Beliefs not only shape human thinking, they determine how they act too. Everyone understands that collaboration is required to build any product or do anything significant. Yet, when it comes to participating in a collaboration effort, people are reluctant to do it themselves. The belief that others won’t be as good, as understanding, as savvy, or as smart as they are makes them want to avoid dealing with them. They would much rather do the independent part and have someone else take care of fitting their piece into the bigger puzzle.
After all, collaborating with others does require them to step outside their comfort zone. Working effectively with other humans is no easy task. People come from different backgrounds, experiences, and aspirations, and learning to work with them and not against them is an actual skill. Instead of building the skill, they would much rather avoid dealing with them.
Over the years, collaboration has also earned a bad rap. Focus on speed of delivery makes people assume that they have to compromise on quality. They also worry about having no say in the decision-making process, no learning, or the fact that they will be required to act as an executioner instead of being an owner. The feeling of lack of control over the process and the outcome also kills the motivation and the desire to collaborate with others.
What can managers do to update these beliefs?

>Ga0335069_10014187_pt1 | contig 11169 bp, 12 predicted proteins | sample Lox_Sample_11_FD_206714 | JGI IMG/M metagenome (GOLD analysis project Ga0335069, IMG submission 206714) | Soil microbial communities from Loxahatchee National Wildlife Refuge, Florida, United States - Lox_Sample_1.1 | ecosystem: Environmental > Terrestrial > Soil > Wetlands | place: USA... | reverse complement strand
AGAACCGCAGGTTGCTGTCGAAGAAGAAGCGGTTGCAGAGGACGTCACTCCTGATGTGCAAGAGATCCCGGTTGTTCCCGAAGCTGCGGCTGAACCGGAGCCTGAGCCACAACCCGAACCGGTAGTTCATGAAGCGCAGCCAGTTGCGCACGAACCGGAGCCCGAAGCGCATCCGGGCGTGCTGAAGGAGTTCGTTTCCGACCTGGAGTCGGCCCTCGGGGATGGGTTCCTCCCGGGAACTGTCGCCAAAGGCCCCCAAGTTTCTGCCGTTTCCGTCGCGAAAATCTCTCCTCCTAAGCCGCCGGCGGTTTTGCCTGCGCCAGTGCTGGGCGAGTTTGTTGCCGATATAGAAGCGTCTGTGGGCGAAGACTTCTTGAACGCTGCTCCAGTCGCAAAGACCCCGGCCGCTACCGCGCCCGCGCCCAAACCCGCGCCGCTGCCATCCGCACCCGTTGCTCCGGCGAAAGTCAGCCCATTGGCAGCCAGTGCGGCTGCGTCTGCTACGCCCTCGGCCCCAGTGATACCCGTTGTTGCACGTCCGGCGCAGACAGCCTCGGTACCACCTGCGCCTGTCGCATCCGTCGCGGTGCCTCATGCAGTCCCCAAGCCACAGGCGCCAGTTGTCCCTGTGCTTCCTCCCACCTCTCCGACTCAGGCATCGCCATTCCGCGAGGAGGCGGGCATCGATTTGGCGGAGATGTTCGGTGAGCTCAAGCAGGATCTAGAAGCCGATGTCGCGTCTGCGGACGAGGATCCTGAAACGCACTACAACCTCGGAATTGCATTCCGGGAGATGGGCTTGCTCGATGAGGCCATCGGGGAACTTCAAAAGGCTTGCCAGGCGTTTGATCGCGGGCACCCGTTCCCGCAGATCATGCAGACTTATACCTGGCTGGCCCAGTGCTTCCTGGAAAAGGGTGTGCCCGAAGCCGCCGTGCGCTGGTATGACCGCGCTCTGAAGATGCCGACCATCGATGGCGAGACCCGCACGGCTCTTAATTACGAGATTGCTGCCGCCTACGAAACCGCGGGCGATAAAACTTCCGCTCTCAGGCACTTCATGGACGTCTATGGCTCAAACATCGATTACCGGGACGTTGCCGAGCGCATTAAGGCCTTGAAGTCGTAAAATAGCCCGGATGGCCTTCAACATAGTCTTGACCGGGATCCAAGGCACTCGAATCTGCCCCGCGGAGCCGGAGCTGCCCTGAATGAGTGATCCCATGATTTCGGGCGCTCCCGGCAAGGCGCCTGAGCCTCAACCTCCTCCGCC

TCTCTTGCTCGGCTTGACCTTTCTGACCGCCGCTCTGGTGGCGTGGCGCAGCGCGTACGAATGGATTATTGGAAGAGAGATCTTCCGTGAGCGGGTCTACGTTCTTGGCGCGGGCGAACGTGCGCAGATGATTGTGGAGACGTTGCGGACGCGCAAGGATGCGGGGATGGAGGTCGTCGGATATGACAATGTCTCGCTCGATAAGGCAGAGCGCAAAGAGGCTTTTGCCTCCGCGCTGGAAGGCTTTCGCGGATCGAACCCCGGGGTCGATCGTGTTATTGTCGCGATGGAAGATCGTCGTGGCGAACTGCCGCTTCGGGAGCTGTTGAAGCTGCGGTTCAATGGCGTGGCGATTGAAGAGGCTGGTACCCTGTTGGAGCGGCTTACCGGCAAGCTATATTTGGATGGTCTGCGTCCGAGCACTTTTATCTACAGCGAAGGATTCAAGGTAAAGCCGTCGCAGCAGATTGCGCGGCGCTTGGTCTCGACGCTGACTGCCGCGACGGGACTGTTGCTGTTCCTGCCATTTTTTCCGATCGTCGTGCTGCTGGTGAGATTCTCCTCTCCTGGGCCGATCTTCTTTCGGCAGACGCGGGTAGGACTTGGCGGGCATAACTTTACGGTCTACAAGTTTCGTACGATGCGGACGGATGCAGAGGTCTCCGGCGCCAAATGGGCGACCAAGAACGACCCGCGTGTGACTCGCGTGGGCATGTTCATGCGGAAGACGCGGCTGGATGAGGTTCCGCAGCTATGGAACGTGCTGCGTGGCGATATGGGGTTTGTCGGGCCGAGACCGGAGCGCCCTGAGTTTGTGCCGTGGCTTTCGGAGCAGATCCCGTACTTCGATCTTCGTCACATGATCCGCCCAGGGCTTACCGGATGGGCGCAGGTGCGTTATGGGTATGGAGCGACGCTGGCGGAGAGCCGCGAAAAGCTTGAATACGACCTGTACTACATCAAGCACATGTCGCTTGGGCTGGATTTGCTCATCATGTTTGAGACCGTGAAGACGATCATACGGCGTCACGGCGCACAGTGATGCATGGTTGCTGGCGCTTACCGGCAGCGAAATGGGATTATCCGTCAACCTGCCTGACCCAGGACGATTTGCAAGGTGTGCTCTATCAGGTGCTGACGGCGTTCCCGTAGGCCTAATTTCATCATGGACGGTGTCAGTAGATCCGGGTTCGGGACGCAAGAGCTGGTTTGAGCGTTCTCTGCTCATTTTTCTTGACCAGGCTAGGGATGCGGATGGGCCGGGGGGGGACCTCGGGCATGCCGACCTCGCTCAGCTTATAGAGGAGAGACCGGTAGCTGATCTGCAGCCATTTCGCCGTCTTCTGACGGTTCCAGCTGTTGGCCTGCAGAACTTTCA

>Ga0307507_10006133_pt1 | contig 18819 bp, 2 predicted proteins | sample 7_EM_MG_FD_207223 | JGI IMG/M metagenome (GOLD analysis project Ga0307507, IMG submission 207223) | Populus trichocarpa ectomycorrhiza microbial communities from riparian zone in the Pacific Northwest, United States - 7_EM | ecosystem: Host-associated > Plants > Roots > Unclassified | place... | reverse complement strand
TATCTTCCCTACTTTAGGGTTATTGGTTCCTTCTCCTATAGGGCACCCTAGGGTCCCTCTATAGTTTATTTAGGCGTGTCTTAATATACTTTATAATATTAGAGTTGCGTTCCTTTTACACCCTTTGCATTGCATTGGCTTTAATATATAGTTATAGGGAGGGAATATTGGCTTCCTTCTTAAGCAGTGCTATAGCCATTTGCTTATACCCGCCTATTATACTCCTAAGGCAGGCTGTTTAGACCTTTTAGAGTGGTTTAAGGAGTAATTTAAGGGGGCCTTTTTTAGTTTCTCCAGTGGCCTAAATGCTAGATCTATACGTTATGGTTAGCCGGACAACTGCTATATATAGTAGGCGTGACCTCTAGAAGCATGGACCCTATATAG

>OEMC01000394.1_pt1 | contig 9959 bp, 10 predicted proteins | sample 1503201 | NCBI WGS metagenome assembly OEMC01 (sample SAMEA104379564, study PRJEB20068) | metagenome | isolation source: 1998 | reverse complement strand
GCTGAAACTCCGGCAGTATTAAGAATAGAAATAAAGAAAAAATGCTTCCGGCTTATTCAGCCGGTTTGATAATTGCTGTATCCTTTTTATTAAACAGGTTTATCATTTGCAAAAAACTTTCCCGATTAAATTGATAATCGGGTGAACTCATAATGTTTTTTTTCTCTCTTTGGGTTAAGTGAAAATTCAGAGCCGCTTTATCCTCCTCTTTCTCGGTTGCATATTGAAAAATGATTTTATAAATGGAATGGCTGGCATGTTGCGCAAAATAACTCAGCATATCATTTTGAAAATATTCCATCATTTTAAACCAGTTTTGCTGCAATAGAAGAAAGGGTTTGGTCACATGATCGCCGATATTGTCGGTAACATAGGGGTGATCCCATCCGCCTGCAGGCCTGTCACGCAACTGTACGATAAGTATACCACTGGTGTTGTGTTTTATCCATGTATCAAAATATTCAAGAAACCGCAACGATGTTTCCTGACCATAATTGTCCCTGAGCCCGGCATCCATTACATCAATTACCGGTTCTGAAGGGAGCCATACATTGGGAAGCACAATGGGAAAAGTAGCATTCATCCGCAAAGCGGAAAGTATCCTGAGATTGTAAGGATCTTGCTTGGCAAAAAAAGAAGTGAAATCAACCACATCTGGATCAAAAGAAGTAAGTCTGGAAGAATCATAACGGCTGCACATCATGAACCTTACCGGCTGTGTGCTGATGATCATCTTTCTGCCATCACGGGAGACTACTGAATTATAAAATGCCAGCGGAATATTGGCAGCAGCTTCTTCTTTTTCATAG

If you give employees more freedom instead of developing processes to prevent them from exercising their own judgment, they will make better decisions and it’s easier to hold them accountable - Reed Hastings
Despite months spent in the planning process and aligning priorities, real prioritization issues show up when teams actually get down to implementation. Functional goals take priority over projects with shared goals, priorities change along the way to make space for new commitments, and some conflicting priorities are left unresolved.
Oftentimes, the lack of alignment at the leadership level adds to the confusion, frustration, competition, and conflict between teams. Without a clear sense of direction, each team leads with its own sense of priority and uses that to drive decision-making within their team and also when collaborating with others.
When different teams use a different compass to define and measure success, collaboration ends up being a mess. There's a delay in getting the right people on important projects as they get busy with other commitments. As new priorities emerge, people have to stop work-in-progress to make way for new priorities. There’s ad hoc allocation of people to projects as opposed to being a conscious decision aligned with their growth and opportunities.
What can managers do to overcome these challenges?
The challenge is not to eliminate conflict but to transform it. It is to change the way we deal with our differences - Roger Fisher
Instead of feeling frustrated by a lack of collaboration, managers and leaders need to question their own practices and the work they have done to enable effective team collaboration in their organization. It is only by coaching people to look beyond team boundaries, helping them build communication and conflict management skills, giving them a clear sense of direction, and providing them with the opportunity to learn and grow that they can encourage lasting collaboration.
Previously published here.